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Lapageria - Growing Guide
Caring for Lapageria
Lapagerias have grown up to 12 or 15ft on the castle walls at Caerhays for over 100 years and flower away from August through to November. The 5in pinkish-red flowers last for months and, in a mild winter, you may well still find a long bell shaped flower in January.
These plants are very particular indeed about what they need to grow well and flower and growers are often puzzled by exactly how they grow. Lapagerias must have their roots in full shade even if the plant itself grows in the sun. Damp and shade are essential for the roots but this can be achieved by regular heavy mulching and the use of a slate slab or large stones over the root system.
Each year your lapageria will produce a vigorous new shoot from ground level. Small young plants can look horrid and nearly dead until this appears. The new shoot will soon outpace and outgrow last year’s stem or stems and, although the long tendrils of new growth will readily twine away on wire, canes or other trellis supports, they may well need tieing in and assisting periodically.
Slugs and snails enjoy gorging themselves on young lapageria leaves so control is essential. In more mature plants the old growth does not die off but it may well look very scruffy and disappointing. It is however the older shoots which produce the best flowers so do not be offended by the appearance of the plant in a pot or against a shady wall in spring. Yes, you can remove any dead leaves or shoots, but do NOT prune it as you may well prune out the shoots which will flower.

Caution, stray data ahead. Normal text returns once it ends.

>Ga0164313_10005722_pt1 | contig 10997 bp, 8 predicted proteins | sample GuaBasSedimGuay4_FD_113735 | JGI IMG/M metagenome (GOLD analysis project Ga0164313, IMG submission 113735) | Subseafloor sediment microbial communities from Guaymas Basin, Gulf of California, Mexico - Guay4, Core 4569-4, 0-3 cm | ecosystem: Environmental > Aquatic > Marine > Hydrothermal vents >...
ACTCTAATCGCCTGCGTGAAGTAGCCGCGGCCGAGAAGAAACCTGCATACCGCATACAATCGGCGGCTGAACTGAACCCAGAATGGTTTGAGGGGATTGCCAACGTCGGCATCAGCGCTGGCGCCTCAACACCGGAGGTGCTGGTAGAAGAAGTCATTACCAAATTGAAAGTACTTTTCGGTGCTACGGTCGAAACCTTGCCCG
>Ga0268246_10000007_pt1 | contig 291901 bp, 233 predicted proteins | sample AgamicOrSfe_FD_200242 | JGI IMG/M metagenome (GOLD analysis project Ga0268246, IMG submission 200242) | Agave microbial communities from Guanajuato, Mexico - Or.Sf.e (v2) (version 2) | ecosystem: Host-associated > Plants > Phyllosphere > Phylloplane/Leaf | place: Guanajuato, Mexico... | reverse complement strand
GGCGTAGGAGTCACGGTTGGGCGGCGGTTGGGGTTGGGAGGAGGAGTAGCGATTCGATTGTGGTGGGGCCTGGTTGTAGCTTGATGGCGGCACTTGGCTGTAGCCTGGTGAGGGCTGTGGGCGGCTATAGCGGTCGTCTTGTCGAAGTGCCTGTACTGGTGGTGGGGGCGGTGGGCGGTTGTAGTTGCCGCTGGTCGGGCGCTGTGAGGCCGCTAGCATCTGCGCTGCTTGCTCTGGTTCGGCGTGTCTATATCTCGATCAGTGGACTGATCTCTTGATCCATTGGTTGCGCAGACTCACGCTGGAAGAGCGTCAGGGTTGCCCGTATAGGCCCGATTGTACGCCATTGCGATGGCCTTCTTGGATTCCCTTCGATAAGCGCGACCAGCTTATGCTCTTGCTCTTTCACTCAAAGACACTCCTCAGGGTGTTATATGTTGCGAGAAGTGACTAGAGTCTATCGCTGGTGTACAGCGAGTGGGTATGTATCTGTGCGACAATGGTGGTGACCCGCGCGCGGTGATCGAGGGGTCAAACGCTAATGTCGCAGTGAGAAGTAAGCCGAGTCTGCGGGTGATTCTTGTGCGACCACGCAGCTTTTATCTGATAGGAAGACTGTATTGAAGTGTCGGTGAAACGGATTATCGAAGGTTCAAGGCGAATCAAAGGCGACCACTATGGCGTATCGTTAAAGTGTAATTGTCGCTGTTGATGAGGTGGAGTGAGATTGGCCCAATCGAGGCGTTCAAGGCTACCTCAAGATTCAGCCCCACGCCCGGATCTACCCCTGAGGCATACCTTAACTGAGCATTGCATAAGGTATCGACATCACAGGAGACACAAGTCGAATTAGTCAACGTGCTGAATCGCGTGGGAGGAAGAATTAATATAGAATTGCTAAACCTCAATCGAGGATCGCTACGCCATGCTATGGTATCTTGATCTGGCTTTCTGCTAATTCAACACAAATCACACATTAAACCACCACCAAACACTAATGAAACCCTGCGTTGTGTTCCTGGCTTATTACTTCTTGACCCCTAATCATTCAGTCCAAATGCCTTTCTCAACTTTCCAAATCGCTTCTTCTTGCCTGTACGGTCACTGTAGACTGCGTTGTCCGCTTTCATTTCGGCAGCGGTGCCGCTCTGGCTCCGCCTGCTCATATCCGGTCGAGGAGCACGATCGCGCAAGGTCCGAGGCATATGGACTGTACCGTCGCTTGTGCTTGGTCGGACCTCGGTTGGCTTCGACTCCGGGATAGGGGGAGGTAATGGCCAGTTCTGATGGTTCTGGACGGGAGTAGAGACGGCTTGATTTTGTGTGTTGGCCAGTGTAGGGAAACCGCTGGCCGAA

When planting lapagerias put plenty of dung and leaf mould in the planting pit. Grit to loosen the soil and make it easier for the annual new shoots to emerge is a good idea. In pots the plants can be fed monthly with a liquid feed.
Lapagerias are not fully frost hardy so protection with fleece in the greenhouse or outside in severe weather may be advisable. However our old plants here have survived -5°C regularly once established. In the very cold 1963 winter they were cut back but some leaves and the roots survived. Cold winds and wind chill will kill them more quickly so shelter and shade are the key.
The gorgeous white Lapageria rosea var albiflora is more tender than L. rosea. Other forms of lapageria with picotee markings on the trumpet or the pink L.’Nashcourt’ do grow outside here but we plant them so that they grow through camellias whose leaves shade the roots and protect the plants from wind.
These plants are not easy, they often look tired and scruffy, but when they flower there is nothing more impressive as an evergreen climber than this Chilean plant.